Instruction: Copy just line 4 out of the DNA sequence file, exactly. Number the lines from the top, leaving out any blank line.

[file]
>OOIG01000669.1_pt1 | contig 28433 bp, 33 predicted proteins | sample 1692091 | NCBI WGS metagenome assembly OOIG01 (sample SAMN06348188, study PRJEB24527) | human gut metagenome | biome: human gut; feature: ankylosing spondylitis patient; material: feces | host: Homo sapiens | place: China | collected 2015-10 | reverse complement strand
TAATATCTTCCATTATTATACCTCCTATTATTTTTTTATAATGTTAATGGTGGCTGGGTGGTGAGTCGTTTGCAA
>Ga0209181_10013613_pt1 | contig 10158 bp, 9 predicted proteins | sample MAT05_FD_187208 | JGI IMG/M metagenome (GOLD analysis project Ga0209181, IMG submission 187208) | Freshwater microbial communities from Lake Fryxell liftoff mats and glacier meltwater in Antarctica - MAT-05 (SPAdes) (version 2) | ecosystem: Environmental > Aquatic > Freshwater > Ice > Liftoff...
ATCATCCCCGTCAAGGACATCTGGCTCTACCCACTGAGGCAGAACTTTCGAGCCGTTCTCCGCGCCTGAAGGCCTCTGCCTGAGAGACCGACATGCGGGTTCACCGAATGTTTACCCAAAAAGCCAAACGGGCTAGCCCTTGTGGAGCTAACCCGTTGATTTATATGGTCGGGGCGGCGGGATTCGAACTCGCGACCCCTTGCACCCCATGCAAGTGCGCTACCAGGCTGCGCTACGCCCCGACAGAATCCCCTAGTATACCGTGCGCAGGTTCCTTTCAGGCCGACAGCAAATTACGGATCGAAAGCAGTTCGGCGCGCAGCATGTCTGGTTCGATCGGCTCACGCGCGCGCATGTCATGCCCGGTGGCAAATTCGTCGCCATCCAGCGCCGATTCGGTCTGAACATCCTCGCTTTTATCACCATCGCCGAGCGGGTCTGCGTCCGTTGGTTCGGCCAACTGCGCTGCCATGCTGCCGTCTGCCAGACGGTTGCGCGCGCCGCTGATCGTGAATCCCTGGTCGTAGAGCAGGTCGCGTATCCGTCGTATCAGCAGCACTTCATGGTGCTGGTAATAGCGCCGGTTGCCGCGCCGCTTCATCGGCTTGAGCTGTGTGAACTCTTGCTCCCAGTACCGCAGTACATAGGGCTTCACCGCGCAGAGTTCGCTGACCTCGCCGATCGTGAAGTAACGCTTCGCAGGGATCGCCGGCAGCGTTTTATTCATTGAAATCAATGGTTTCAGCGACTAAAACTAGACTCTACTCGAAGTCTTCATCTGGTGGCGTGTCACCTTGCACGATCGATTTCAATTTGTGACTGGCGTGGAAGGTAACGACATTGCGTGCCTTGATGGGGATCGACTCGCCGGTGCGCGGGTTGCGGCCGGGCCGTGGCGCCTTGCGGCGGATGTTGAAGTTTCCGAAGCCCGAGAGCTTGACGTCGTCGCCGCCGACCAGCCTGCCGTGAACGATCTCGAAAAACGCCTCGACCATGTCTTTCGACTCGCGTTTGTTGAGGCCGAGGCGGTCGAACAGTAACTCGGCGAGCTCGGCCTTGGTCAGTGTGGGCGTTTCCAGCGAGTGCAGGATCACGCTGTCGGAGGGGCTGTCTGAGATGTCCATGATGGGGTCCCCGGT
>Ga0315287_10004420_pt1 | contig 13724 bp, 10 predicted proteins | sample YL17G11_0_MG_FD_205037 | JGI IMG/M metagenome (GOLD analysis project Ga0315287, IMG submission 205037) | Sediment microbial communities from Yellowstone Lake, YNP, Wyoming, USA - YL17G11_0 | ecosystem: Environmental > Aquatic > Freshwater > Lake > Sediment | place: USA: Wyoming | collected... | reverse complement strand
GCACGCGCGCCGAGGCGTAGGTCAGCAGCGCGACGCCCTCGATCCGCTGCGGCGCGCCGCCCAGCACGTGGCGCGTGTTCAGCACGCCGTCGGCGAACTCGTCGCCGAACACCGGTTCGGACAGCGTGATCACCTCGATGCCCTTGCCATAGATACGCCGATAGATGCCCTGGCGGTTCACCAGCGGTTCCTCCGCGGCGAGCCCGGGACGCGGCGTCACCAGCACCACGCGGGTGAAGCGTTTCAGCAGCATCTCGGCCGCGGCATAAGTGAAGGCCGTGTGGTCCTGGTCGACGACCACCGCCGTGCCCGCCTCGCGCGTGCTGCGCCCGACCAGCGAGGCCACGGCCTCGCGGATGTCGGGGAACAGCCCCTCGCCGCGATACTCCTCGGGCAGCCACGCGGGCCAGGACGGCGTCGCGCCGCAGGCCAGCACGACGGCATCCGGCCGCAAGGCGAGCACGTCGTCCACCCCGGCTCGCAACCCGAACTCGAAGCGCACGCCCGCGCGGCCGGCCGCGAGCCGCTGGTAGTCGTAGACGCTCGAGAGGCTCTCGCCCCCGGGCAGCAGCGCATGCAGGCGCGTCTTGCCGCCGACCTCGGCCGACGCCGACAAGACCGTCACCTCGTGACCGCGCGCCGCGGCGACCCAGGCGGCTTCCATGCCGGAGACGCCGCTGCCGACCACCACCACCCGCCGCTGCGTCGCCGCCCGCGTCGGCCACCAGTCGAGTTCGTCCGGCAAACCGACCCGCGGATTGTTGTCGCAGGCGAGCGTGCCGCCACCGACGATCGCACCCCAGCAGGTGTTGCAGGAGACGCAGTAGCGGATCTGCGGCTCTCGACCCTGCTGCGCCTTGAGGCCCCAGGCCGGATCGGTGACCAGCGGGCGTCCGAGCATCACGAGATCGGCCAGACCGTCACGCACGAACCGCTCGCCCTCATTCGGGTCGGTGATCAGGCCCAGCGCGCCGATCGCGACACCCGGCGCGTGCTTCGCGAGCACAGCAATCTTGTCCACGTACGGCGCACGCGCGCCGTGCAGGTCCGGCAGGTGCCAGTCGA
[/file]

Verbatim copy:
ATCATCCCCGTCAAGGACATCTGGCTCTACCCACTGAGGCAGAACTTTCGAGCCGTTCTCCGCGCCTGAAGGCCTCTGCCTGAGAGACCGACATGCGGGTTCACCGAATGTTTACCCAAAAAGCCAAACGGGCTAGCCCTTGTGGAGCTAACCCGTTGATTTATATGGTCGGGGCGGCGGGATTCGAACTCGCGACCCCTTGCACCCCATGCAAGTGCGCTACCAGGCTGCGCTACGCCCCGACAGAATCCCCTAGTATACCGTGCGCAGGTTCCTTTCAGGCCGACAGCAAATTACGGATCGAAAGCAGTTCGGCGCGCAGCATGTCTGGTTCGATCGGCTCACGCGCGCGCATGTCATGCCCGGTGGCAAATTCGTCGCCATCCAGCGCCGATTCGGTCTGAACATCCTCGCTTTTATCACCATCGCCGAGCGGGTCTGCGTCCGTTGGTTCGGCCAACTGCGCTGCCATGCTGCCGTCTGCCAGACGGTTGCGCGCGCCGCTGATCGTGAATCCCTGGTCGTAGAGCAGGTCGCGTATCCGTCGTATCAGCAGCACTTCATGGTGCTGGTAATAGCGCCGGTTGCCGCGCCGCTTCATCGGCTTGAGCTGTGTGAACTCTTGCTCCCAGTACCGCAGTACATAGGGCTTCACCGCGCAGAGTTCGCTGACCTCGCCGATCGTGAAGTAACGCTTCGCAGGGATCGCCGGCAGCGTTTTATTCATTGAAATCAATGGTTTCAGCGACTAAAACTAGACTCTACTCGAAGTCTTCATCTGGTGGCGTGTCACCTTGCACGATCGATTTCAATTTGTGACTGGCGTGGAAGGTAACGACATTGCGTGCCTTGATGGGGATCGACTCGCCGGTGCGCGGGTTGCGGCCGGGCCGTGGCGCCTTGCGGCGGATGTTGAAGTTTCCGAAGCCCGAGAGCTTGACGTCGTCGCCGCCGACCAGCCTGCCGTGAACGATCTCGAAAAACGCCTCGACCATGTCTTTCGACTCGCGTTTGTTGAGGCCGAGGCGGTCGAACAGTAACTCGGCGAGCTCGGCCTTGGTCAGTGTGGGCGTTTCCAGCGAGTGCAGGATCACGCTGTCGGAGGGGCTGTCTGAGATGTCCATGATGGGGTCCCCGGT